“I saw someone paying with a credit card at the farmers market. What's up with vendors moving past cash?”
Farmers markets in the United States as we know them today began about 37 years ago in California, with legislation that allowed farmers to sell directly to consumers without having to size, pack, and label their wares in standard commercial containers. The approach worked so well that farmers started to grow produce especially for farmers markets. Over the years, individual growers and market managers have excelled at reaching out to consumers, offering new services, products, and, yep, technology to make eating seasonally and healthfully easier and more convenient. It’s fair to say that the increasing desire among shoppers to “buy local” wouldn’t have happened without the proliferation of farmers markets. The handful that took root in the late 1970s grew to about 1,755 markets by 1994. Twenty years on, there are 8,268, according to the USDA; the number nearly doubled from 2008 to 2013.
Card Service Machines and Mobile Payment Technology
States throughout the country have implemented market programs for introducing card service machines that accept debit and credit cards, and you’ll see many vendors processing a customer’s card through an iPad or iPhone app. They’re happy to oblige; I don’t know about you, but if I’m using a credit card, I generally buy more, especially from pastured-meat vendors. Their supplies are often limited, and I can toss those extra lamb chops, steaks, or packages of bacon in the freezer.
Many farmers markets and growers have created Facebook pages to keep customers in the loop. It’s impossible not to “like,” let alone love, the Santa Fe Farmers Market, for example, for posting on Aug. 30, “The market today is absolutely BURSTING with unexpected delights. Dahlias the size of your head, peppers that look like they're dipped in rainbows, and melons that taste like flowers. So wild! So tasty!” I follow farmers markets all over the country just for the vicarious shopping and eating experiences.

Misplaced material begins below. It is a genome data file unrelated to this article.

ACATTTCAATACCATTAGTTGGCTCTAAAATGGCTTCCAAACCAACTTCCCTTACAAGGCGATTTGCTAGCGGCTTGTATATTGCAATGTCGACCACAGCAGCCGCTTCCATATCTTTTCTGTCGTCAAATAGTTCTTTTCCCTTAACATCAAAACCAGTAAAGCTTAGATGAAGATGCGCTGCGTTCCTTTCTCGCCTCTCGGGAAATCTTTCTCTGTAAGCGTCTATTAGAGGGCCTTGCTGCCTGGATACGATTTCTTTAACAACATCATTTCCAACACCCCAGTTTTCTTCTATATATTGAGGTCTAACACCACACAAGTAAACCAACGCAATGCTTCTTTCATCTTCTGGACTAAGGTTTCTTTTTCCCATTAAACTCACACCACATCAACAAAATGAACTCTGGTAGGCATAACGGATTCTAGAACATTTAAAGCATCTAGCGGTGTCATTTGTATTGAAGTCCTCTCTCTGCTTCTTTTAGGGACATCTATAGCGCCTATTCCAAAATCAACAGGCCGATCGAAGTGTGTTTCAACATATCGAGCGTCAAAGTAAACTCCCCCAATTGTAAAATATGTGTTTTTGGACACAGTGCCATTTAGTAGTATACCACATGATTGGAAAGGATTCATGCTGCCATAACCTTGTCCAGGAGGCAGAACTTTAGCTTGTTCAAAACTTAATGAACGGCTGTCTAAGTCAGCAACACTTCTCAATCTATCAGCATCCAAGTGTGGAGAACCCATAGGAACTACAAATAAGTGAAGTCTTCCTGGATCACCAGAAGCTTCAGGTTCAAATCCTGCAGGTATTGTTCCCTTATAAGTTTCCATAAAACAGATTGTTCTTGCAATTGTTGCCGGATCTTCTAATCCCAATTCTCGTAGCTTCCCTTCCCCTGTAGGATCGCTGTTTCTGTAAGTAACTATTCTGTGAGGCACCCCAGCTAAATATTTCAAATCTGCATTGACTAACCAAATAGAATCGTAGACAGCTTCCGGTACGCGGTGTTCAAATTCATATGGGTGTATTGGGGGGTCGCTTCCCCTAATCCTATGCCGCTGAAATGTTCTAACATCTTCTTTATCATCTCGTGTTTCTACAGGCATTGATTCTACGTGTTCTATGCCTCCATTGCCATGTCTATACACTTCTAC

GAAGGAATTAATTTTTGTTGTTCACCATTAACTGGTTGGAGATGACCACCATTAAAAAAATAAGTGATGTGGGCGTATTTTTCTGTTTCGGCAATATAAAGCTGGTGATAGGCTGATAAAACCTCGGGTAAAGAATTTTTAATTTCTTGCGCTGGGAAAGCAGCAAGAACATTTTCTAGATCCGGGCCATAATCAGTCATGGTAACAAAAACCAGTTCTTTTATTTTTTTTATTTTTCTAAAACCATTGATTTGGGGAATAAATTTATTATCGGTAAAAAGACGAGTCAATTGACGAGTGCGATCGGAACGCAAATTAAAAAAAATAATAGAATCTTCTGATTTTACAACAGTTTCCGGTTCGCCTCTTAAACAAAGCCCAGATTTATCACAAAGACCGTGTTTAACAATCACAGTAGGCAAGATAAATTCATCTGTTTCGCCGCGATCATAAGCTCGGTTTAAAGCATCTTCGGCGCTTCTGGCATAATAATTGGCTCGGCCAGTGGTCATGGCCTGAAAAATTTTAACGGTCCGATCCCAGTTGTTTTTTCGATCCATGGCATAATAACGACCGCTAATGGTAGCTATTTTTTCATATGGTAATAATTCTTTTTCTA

My idea of Farmville is following growers such as Tim Wilcox—@kgfarmer on Instagram—whose images of the Kitchen Garden farm in western Massachusetts have taken me through the year. With so many farmers tweeting about what produce they’ll be bringing to market, I have the luxury of planning a menu in advance or even when to set my alarm clock. This fall, say, if I know Eckerton Hill Farm will be selling radicchio tardivo at my local farmers market—the Union Square Greenmarket in New York City—I’ll make sure to get there bright and early or restaurants will have nabbed every last head.
The term “online directories” may sound dry, but it’s made a big difference to small farms that sell at markets or through a CSA (community supported agriculture), especially if they don’t have the wherewithal to build their own website. When they take advantage of the free listings on sites such as localharvest.com and that of your state department of agriculture, it puts them on the radar, making it easier for customers to find them. If you’re traveling and want to find a farmers market in an unfamiliar city, go to the USDA National Farmers Market Directory, where you can search for markets by zip code, geographic proximity, product availability, payment method, and whether the market participates in federal nutrition programs such as the USDA Supplemental Nutrition Assistance Program.
SNAP Payments and More
As of Sept. 5 of this year, 46,556,434 Americans in 22,688,097 households receive benefits from SNAP (formerly known as food stamps). Many markets have secured a license for equipment to process SNAP benefits. Customers can redeem their benefits by swiping an EBT (Electronic Benefit Transfer) card at a market terminal in exchange for paper scrip or tokens.